The Modern Art Notes Podcast

In a special bonus episode, artists Mary Reid Kelley and Patrick Kelley, and Ursula von Rydingsvard discuss being artists in the midst of a global pandemic.

Direct download: MANPodcastCOVAD19bonus1.mp3
Category:visual art -- posted at: 6:18pm EDT

Episode No. 438 features curator Ann Temkin and editor Caitlin Murray.

The Museum of Modern Art, New York has organized "Judd," the first posthumous retrospective of Donald Judd's work in the United States. "Judd" was curated by our guest, Ann Temkin, with Yasmil Raymond, Tamar Margalit and Erica Cooke. The exhibition features over 70 sculptures, paintings, drawings and prints. It highlights Judd's important sculpture practice, especially his eagerness to eliminate many of art's usual pillars, such as narrative or metaphor. While MoMA is temporarily closed due to the COVID-19 pandemic, the exhibition is scheduled to be at the museum through July 11. The show is accompanied by an excellent catalogue. Amazon offers it for $75.

MoMA has posted 80 installation shots from the exhibition and an extensive audio playlist.

On the second segment, Caitlin Murray discusses "Donald Judd Interviews," a new, 1,024-page compilation of over sixty interviews Judd conducted during his career. Murray, the director of archives and programs at Judd Foundation, co-edited the volume with Flavin Judd, the foundation's artistic director. "Interviews" is a companion to the 2016 book "Donald Judd Writings." Both volumes were published by Judd Foundation and David Zwirner Books. Amazon offers "Donald Judd Interviews" for $26.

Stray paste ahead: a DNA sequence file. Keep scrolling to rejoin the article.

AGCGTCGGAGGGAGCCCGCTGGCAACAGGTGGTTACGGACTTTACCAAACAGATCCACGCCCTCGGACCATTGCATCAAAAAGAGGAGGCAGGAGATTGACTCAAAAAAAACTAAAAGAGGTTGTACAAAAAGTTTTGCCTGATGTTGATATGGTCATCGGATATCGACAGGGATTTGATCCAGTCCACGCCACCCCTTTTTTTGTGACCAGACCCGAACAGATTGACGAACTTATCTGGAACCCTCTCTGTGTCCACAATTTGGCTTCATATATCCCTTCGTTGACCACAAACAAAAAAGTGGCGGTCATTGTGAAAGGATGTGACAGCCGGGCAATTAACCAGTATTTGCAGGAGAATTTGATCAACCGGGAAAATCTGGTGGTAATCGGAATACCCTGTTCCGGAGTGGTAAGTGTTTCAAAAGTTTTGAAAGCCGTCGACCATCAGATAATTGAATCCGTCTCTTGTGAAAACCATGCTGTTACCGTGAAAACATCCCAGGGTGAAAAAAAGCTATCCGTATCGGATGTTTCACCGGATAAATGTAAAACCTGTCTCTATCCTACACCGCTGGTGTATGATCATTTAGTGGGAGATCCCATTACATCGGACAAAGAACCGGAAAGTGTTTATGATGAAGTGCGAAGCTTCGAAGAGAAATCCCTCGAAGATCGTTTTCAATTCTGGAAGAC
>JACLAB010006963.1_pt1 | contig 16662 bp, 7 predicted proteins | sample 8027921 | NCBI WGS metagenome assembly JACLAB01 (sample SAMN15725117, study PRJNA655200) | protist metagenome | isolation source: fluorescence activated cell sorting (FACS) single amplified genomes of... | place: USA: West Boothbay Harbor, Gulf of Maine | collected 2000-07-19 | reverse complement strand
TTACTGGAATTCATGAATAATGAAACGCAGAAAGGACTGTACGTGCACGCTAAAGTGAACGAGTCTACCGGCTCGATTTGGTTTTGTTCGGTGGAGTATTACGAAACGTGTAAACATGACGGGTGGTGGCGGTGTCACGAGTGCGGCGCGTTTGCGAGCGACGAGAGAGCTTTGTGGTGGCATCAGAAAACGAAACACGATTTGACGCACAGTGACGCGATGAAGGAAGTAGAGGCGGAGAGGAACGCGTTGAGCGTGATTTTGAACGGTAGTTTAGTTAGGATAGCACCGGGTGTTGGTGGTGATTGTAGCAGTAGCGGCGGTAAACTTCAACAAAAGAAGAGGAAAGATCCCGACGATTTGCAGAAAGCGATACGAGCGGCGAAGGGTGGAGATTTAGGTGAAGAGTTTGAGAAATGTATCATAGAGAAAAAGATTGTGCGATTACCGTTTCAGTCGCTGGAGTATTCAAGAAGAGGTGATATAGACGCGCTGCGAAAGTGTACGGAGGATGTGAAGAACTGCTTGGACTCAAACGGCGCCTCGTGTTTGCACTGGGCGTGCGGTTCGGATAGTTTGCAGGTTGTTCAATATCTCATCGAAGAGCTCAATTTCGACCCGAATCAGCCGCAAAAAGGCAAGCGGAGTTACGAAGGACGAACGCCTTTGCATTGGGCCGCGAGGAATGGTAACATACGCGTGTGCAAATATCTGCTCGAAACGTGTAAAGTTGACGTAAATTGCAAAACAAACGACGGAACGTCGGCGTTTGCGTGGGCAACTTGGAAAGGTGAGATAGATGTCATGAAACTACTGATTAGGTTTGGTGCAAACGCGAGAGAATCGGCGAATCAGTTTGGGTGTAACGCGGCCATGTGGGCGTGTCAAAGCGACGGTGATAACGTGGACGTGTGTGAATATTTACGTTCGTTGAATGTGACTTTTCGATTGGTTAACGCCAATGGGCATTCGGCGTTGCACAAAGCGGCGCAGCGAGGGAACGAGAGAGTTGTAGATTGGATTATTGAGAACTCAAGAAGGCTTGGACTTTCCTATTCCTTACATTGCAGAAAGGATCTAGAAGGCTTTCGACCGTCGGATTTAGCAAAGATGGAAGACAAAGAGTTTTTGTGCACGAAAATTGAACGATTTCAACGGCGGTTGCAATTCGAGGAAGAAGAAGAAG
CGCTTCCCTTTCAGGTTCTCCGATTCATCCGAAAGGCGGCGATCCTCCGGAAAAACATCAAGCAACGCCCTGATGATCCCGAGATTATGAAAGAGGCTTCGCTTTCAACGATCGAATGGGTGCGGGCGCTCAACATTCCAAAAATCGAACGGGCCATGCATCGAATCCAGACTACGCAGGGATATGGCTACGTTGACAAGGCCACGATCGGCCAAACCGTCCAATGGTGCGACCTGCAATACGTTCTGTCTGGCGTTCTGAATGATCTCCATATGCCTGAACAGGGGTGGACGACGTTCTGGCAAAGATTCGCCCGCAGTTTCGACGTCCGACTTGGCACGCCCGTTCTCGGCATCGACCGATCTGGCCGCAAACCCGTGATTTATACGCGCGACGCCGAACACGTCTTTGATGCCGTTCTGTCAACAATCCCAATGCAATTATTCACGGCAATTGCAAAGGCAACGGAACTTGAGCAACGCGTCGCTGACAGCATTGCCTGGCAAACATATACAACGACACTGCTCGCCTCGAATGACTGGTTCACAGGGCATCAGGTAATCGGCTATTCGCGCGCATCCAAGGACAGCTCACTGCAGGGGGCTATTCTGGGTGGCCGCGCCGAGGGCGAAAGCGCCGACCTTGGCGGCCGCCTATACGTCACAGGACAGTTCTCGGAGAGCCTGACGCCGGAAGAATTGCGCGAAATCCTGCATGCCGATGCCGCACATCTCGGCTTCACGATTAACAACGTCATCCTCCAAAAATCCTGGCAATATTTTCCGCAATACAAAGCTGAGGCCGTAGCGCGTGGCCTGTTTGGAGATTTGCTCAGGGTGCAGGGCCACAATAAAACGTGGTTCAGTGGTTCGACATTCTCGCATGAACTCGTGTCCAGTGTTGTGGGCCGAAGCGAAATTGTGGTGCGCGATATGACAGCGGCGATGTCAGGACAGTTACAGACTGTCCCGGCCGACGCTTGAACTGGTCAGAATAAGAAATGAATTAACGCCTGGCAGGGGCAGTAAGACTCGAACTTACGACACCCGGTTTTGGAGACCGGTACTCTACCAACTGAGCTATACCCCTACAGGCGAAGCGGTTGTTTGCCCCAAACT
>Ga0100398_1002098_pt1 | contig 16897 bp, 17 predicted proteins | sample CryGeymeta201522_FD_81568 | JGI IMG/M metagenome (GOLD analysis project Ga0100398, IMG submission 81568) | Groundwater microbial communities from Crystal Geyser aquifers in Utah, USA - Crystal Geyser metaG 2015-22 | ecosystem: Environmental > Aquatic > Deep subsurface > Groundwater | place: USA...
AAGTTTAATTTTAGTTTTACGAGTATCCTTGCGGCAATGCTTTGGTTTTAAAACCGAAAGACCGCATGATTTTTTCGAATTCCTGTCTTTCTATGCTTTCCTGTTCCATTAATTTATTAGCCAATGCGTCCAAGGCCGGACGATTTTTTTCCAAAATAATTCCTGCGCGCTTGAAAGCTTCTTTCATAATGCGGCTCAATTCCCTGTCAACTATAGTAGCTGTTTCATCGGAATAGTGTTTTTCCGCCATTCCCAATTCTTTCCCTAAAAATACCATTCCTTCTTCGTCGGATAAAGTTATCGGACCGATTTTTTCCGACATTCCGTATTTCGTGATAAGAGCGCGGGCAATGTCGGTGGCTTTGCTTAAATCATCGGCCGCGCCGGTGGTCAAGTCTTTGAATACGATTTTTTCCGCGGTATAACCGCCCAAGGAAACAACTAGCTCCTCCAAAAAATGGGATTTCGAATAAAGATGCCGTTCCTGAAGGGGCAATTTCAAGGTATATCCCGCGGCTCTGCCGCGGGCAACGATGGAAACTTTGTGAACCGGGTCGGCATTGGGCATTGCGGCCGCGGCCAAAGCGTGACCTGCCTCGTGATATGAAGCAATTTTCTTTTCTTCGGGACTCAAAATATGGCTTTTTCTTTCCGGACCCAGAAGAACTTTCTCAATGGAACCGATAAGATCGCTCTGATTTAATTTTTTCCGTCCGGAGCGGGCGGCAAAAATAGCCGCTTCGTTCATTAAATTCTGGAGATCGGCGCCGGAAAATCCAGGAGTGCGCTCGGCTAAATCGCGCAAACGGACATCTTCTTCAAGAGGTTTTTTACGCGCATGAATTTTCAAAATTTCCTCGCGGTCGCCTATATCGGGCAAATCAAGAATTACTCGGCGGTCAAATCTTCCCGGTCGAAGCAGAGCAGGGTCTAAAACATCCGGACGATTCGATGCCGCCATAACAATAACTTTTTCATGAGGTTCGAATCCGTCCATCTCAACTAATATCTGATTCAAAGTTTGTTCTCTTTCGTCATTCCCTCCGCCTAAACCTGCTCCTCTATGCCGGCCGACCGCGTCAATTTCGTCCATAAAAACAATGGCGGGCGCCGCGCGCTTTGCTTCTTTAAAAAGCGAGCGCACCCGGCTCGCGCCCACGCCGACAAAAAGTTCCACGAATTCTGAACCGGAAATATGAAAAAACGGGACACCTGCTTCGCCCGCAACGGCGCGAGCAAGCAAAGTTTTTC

Direct download: MANPodcastEpisodeFourHundredThirtyEight.mp3
Category:visual art -- posted at: 2:29pm EDT

Episode No. 437 features artist Renée Stout and curator Mary Morton.

Renée Stout is featured in "Person of Interest," at the Sheldon Museum of Art at the University of Nebraska. The exhibition examines portraiture from the late nineteenth century to the present, with a special emphasis on questions about self-fashioning, cultural memory, gender identity, and the performance of identity. While the Sheldon Museum is temporarily closed due to the coronavirus pandemic, the exhibition is scheduled to be on view through July 3.

Stout has explored many of these ideas throughout her more than 30-year career. Her work, which is often built from assembled found elements but which is sometimes also made from elements made to look as if it was found, addresses identity, spirituality, migration, appropriation and more. Her work is in the collections of museums such as the National Gallery, SFMOMA, the Hirshhorn, the Saint Louis Art Museum, the Detroit Institute of Art, the Dallas Museum of Art, and dozens of others.

On the second segment, Mary Morton discusses "True to Nature: Open-Air Painting in Europe, 1780–1870," which is scheduled to be at the National Gallery of Art in Washington through May 3. The NGA is temporarily closed due to the coronavirus pandemic. Morton co-curated "True to Nature" with Ger Luitjen and Jane Munro. The exhibition examines how painting en plein air was a core practice for European artists in the late eighteenth and nineteenth centuries, and how they traveled to sites as diverse as the Roman Campagna, the Swiss Alps, the Baltic coast and the streets of Paris to paint outdoors. The exhibition features over 100 oil sketches made by artists such as Corot, Constable, Denis and more.

Direct download: MANPodcastEpisodeFourHundredThirtySeven.mp3
Category:visual art -- posted at: 4:49pm EDT